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Higher Ed in the News

Tough job market has some questioning the value of the college degree

January 24, 2010

Being "upside-down" means owing more on your house or car than it's worth. Patricia Summers is currently upside-down on her college degree.

She owes $18,000 on loans taken to get her degree in advertising from the University of Missouri. Her current job, serving burgers at a Sonic drive-in, has Summers frustrated and admitting that if a better job doesn't come along soon, she will be questioning the value of her degree.

College is not for everyone, but statistics and research still show a college degree usually translates to a higher income.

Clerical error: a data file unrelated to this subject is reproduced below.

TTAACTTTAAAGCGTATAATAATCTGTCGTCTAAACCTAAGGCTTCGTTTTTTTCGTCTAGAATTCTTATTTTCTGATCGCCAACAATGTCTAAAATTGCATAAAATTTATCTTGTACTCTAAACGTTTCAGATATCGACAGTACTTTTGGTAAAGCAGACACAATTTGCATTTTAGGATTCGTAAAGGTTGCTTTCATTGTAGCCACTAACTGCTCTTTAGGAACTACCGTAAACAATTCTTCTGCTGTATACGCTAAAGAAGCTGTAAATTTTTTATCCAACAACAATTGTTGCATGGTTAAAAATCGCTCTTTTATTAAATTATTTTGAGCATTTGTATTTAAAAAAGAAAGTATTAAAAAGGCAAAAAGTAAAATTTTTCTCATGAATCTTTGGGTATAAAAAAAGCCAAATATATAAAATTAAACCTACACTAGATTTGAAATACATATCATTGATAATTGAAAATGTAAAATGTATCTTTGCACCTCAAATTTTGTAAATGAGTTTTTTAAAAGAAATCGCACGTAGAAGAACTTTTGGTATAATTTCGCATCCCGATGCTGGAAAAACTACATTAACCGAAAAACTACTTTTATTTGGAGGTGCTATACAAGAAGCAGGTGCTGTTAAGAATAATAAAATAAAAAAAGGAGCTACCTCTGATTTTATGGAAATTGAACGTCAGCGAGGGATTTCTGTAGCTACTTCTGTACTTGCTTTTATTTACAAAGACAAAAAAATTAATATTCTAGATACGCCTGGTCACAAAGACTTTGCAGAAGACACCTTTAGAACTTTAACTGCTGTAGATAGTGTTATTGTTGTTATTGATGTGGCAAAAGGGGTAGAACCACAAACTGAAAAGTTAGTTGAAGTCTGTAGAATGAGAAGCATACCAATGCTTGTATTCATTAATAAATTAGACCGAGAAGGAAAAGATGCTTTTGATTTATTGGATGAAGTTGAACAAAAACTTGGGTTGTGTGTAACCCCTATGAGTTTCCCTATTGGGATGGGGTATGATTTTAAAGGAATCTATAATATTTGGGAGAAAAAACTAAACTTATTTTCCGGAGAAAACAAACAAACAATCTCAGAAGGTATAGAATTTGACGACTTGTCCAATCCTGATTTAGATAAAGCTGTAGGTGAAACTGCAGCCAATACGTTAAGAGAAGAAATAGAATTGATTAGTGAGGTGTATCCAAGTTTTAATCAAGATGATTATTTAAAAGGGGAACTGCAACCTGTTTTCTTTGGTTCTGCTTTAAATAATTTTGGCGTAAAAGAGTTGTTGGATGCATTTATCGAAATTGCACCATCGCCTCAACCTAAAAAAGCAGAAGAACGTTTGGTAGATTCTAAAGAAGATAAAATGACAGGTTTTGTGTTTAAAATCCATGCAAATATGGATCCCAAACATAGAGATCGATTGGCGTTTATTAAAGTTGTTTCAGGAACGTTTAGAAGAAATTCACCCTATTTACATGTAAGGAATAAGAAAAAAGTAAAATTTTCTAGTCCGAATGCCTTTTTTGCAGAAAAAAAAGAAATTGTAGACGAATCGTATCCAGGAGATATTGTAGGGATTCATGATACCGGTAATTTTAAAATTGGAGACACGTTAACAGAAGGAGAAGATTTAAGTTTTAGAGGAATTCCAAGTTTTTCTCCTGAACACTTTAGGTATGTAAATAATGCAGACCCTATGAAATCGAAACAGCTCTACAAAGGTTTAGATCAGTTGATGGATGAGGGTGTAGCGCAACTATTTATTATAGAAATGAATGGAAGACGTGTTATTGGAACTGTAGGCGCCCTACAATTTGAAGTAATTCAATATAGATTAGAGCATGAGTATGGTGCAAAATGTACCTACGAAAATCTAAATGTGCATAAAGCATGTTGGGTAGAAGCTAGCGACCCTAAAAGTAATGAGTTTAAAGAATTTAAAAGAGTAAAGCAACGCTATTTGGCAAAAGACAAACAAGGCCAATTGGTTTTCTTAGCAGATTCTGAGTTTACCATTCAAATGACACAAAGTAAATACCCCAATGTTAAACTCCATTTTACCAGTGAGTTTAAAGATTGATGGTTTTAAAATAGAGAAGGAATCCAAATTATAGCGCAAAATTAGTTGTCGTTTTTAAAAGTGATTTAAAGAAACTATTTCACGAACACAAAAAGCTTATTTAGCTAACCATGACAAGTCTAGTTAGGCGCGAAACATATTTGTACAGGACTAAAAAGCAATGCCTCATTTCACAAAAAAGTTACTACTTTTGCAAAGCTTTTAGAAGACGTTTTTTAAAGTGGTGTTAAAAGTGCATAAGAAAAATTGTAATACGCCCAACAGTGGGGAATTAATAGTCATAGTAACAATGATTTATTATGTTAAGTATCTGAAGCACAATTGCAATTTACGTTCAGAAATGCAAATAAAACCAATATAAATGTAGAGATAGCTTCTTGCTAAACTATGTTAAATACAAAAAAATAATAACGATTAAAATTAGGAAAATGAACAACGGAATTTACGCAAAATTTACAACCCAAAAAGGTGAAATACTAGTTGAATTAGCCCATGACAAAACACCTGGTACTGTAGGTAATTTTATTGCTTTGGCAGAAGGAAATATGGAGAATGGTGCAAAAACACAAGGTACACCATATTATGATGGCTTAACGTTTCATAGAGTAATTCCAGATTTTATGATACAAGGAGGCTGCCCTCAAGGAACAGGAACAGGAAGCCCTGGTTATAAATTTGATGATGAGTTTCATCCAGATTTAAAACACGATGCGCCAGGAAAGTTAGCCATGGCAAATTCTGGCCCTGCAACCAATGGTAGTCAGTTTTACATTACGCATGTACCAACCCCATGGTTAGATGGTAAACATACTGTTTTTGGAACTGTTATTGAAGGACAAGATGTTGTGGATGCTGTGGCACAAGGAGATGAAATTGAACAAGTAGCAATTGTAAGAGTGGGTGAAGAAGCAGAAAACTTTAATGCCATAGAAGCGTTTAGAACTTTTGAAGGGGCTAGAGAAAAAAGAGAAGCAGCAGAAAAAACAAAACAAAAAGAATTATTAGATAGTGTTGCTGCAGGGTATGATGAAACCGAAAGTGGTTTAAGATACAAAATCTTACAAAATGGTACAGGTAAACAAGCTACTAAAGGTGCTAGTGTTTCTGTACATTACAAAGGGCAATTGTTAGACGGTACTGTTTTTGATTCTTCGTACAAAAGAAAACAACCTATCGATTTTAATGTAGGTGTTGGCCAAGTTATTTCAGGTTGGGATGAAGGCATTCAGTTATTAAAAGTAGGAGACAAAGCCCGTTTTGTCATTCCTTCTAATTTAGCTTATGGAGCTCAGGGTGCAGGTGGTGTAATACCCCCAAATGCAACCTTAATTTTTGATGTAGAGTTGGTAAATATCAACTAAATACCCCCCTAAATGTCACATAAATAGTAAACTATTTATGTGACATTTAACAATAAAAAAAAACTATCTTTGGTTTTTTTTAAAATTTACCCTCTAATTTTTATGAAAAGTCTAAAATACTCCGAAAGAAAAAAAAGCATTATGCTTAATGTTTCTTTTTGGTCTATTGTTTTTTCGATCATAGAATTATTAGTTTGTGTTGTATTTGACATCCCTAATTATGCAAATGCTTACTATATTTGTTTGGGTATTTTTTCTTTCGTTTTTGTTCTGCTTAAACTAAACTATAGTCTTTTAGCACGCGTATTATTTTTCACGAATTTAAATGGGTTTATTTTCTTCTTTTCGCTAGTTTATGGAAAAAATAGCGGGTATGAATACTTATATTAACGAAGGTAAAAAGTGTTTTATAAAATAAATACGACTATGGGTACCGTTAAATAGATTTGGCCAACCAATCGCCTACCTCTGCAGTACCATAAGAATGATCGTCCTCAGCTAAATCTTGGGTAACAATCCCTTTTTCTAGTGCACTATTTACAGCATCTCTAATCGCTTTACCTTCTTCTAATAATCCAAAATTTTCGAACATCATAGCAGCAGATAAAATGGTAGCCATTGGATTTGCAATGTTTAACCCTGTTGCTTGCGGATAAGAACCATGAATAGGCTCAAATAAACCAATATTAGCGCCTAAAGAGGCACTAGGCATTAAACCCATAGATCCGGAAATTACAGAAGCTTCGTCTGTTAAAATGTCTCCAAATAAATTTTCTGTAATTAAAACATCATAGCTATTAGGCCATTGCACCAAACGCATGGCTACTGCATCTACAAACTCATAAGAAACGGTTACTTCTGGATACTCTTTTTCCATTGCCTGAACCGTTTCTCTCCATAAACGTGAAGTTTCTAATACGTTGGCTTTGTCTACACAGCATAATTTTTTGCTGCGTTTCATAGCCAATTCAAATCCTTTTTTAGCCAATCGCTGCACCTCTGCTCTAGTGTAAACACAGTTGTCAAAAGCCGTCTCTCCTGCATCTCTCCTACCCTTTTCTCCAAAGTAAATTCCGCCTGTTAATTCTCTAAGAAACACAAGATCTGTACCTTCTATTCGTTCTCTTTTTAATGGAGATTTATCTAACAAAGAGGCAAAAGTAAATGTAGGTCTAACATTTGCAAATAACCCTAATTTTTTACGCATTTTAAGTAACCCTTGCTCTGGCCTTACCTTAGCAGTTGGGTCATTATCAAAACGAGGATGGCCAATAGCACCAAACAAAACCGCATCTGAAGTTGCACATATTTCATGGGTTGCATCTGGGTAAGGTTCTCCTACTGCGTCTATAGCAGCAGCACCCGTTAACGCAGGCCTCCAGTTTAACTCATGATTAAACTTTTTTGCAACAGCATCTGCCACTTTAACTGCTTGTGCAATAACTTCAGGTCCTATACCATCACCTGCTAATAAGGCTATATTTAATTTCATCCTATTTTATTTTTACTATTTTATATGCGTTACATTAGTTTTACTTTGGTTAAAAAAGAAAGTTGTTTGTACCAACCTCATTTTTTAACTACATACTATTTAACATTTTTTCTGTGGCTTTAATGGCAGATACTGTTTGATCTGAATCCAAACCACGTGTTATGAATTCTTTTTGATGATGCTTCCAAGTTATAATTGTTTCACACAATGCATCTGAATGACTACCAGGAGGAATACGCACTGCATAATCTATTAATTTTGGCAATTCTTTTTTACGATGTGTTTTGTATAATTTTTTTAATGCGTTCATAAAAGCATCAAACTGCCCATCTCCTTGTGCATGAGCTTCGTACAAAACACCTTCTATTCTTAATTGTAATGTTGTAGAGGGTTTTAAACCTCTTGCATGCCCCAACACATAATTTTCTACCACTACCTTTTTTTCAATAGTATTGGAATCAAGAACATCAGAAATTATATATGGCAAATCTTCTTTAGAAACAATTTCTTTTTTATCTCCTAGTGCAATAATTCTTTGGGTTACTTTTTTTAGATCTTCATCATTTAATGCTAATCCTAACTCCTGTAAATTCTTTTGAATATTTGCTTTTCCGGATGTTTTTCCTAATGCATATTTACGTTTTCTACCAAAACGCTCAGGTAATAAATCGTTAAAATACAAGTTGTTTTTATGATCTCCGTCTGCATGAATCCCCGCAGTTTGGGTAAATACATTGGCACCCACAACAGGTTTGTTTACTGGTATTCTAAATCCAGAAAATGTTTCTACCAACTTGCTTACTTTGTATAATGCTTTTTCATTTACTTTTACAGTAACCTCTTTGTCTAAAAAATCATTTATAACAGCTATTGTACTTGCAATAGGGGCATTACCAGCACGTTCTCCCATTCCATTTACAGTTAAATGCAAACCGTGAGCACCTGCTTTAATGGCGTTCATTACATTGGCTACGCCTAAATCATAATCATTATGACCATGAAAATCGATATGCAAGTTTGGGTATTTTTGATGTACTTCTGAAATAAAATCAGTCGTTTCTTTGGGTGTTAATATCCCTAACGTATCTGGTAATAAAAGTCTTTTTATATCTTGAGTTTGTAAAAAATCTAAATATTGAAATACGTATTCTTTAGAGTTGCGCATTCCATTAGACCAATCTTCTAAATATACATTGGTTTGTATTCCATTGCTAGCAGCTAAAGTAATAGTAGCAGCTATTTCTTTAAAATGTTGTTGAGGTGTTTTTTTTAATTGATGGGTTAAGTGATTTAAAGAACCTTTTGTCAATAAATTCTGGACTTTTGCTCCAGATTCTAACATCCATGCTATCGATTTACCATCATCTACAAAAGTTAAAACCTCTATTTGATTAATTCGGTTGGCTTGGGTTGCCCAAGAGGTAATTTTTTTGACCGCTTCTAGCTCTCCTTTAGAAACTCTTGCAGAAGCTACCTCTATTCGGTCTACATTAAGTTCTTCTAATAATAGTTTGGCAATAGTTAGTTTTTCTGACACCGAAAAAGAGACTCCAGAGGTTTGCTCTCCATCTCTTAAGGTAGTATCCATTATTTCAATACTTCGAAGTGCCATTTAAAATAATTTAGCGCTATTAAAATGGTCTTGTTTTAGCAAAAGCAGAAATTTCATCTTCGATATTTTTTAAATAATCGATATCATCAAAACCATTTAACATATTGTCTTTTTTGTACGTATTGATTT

"People with high levels of education make more money on average," according to Kevin Carey, policy director at the Education Sector, a Washington-based education think tank.

But he warned that whether a diploma means more income or a better life depends on the individual. "A college education is no guarantee."

Even in this economy, the number of unemployed college graduates is half that of the unemployed who did not go to college.


Read the full story from the Denver Post.